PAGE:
The Chabahar Port in Iran is not the only strategic measure India is taking to strengthen its diplomatic ties in Asia and, at the same time, counter China which is building the Gwadar Port in Pakistan.
While the Chabahar Port is significant because of a greater economic interest to India, Iran and Afghanistan, it won’t be enough to break the ‘string of pearls’ Beijing is weaving at a rapid pace.
A plan of the Payra Port as given by Bangladesh.
According to reports, Union Shipping Minister Nitin Gadkari said that India Ports Global, the joint venture between state-run JNPT and Kandla Port for overseas ports, has shown interest in the ‘expressions of interest’ Bangladesh floated for building Payra Port.
“Dhaka also wants us. We have sent a team there for studies,” Gadkari said.
Thankfully, a favourable Awami League government led by Prime Minister Sheikh Hasina has eased New Delhi’s efforts.
But Bangladesh did not accept the offer and decided to award the deal to New Delhi.
Once the port is constructed, it would improve Bangladesh’s economic interests besides helping India’s strategic interests tremendously.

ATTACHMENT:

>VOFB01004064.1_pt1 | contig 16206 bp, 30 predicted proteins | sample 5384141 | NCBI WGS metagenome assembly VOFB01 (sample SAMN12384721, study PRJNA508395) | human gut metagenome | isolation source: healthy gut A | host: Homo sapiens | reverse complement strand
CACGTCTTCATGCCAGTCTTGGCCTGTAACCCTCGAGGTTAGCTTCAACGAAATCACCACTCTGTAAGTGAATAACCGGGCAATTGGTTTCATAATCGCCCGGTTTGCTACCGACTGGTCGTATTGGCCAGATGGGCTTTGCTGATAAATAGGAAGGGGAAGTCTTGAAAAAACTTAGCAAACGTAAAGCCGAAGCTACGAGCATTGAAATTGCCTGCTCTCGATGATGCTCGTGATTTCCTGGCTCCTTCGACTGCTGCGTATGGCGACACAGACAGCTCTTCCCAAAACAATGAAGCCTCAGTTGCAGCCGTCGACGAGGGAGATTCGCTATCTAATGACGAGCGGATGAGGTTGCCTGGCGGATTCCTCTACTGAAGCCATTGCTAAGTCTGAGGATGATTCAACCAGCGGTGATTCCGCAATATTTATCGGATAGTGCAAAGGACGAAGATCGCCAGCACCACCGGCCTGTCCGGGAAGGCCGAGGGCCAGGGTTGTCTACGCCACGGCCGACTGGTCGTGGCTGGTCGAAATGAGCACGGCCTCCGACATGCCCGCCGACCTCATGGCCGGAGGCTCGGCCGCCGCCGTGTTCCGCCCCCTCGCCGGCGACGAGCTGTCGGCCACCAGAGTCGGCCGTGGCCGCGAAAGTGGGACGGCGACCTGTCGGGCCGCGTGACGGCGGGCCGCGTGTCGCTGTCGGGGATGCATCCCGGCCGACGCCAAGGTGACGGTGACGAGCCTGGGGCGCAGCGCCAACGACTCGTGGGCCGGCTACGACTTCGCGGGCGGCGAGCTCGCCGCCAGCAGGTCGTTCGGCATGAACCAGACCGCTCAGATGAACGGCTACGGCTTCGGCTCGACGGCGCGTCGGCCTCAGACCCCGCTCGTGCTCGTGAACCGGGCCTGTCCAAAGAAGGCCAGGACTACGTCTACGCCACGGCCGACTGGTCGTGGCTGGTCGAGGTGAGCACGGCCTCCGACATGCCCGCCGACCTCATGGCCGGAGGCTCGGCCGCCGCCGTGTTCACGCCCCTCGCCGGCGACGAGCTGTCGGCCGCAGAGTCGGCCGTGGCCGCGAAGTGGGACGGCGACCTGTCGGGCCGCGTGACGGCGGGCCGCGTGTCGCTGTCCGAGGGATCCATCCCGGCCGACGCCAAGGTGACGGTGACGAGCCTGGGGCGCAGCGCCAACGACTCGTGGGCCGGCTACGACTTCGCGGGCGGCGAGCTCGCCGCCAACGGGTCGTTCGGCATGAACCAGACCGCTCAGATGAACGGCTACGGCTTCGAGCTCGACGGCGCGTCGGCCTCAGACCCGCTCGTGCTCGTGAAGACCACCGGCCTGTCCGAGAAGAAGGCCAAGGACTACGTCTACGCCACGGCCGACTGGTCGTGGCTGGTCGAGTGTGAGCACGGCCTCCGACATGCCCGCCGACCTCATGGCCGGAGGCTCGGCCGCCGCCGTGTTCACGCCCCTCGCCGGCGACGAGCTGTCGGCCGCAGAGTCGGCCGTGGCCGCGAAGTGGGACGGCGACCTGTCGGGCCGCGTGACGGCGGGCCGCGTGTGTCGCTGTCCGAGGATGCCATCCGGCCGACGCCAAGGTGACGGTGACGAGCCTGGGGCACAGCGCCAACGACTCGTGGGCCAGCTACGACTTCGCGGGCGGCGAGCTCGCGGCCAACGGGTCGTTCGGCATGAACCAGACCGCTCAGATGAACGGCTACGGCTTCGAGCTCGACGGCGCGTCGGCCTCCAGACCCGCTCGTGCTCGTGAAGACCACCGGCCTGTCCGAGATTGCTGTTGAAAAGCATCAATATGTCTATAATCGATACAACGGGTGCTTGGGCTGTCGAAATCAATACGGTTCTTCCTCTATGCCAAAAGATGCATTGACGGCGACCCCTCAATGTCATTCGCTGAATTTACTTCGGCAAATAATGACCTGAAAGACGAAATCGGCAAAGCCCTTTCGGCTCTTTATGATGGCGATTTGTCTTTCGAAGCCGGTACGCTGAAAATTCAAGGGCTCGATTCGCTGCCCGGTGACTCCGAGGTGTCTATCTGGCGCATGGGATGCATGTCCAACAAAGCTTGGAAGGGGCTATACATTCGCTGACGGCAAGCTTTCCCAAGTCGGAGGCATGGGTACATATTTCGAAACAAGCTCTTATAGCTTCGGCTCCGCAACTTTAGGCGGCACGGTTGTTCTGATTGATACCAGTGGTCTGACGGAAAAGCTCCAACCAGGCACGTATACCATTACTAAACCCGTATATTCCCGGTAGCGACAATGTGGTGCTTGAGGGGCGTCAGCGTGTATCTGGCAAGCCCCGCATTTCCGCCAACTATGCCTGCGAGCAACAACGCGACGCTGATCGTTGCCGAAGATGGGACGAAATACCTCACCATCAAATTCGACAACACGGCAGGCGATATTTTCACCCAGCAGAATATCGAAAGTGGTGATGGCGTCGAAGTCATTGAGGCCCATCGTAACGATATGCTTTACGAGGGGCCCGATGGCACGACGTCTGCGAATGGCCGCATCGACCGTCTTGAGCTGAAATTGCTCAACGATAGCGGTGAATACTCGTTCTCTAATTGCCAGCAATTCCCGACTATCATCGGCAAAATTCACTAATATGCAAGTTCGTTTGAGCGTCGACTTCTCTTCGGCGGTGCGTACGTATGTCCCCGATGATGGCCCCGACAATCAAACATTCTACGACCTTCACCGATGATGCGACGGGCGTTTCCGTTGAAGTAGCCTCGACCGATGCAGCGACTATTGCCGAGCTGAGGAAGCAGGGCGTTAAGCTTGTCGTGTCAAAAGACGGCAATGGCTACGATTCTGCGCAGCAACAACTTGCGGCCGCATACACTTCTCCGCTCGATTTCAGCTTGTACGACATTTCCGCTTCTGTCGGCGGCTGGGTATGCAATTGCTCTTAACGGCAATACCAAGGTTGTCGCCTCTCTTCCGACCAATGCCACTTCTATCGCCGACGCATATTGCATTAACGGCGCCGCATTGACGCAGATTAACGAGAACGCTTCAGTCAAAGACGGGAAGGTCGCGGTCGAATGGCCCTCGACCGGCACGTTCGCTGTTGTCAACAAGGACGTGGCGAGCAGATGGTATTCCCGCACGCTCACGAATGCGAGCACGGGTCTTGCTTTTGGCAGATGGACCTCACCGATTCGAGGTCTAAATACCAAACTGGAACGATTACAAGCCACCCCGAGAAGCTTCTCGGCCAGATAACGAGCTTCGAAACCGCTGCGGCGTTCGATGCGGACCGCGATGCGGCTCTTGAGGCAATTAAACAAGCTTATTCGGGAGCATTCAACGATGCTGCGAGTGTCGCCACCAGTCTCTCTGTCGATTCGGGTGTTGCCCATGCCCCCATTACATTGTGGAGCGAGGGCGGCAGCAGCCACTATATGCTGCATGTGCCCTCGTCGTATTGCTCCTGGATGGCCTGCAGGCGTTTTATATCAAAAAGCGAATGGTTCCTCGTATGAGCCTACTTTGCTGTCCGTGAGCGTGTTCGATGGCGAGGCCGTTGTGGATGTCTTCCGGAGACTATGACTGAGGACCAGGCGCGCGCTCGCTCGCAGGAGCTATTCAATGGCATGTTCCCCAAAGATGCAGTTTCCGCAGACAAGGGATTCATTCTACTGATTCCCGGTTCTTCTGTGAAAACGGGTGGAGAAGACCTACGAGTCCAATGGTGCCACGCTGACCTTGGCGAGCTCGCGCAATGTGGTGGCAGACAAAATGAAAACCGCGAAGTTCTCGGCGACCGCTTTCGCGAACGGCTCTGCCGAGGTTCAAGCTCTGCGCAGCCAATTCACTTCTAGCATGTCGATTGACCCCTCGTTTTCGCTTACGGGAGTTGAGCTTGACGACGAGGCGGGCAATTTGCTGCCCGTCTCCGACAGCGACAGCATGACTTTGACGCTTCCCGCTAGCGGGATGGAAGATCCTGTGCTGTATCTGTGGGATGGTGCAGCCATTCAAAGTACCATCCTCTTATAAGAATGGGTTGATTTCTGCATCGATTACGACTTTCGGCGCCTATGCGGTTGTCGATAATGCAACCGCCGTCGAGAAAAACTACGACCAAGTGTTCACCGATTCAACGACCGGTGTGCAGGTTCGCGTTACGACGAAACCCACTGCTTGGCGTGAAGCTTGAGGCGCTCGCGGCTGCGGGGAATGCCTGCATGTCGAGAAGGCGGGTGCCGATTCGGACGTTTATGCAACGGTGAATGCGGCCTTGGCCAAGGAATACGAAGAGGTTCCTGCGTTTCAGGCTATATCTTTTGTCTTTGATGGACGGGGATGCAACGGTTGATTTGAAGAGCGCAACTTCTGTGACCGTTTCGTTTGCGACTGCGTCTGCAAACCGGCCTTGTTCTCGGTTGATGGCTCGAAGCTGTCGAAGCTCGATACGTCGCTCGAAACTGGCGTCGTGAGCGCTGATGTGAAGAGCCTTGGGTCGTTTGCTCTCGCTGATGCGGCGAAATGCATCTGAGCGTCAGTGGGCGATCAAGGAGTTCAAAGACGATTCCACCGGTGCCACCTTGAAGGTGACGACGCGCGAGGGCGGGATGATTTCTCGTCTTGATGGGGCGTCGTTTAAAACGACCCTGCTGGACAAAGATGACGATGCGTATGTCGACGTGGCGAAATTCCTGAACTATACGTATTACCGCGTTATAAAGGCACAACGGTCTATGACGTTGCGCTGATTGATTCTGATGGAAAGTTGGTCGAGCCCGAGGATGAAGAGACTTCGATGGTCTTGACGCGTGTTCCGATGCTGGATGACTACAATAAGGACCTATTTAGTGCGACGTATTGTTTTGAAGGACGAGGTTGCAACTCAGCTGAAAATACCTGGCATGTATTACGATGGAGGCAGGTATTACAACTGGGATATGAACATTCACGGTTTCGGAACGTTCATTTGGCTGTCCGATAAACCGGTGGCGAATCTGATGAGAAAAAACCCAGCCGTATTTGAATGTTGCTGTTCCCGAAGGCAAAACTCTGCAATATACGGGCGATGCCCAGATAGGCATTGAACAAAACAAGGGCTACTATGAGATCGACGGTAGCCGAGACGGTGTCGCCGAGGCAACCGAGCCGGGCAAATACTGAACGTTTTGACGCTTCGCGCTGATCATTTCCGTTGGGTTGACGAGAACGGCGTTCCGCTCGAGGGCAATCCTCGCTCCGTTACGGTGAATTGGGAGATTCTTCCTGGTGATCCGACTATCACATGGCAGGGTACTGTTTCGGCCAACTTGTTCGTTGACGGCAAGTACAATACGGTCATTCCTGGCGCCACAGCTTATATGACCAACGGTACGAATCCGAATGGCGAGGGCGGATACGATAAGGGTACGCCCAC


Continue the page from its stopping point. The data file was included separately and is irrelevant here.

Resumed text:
“The Shipping Ministry is closely following the developments in regard to the Payra port so as to secure our national and strategic interests,” a release by the ministry read.
The plan for Payra is being seen as an outcome of the Narendra Modi government’s ‘Act East’ policy, as part of which increased attention is being given to countries in Southeast Asia, especially those not in the ‘good books’ of China.
China’s ‘string of pearls’ is a strategic objective of Beijing to reduce India’s influence in the Indian Ocean Region (IOR). But Southeast Asian countries are themselves standing up to China’s aggressive South China Sea policy.
As part of its counterstrategy, the Indian Government is planning to sell BrahMos supersonic cruise missiles to Vietnam despite Beijing’s objections.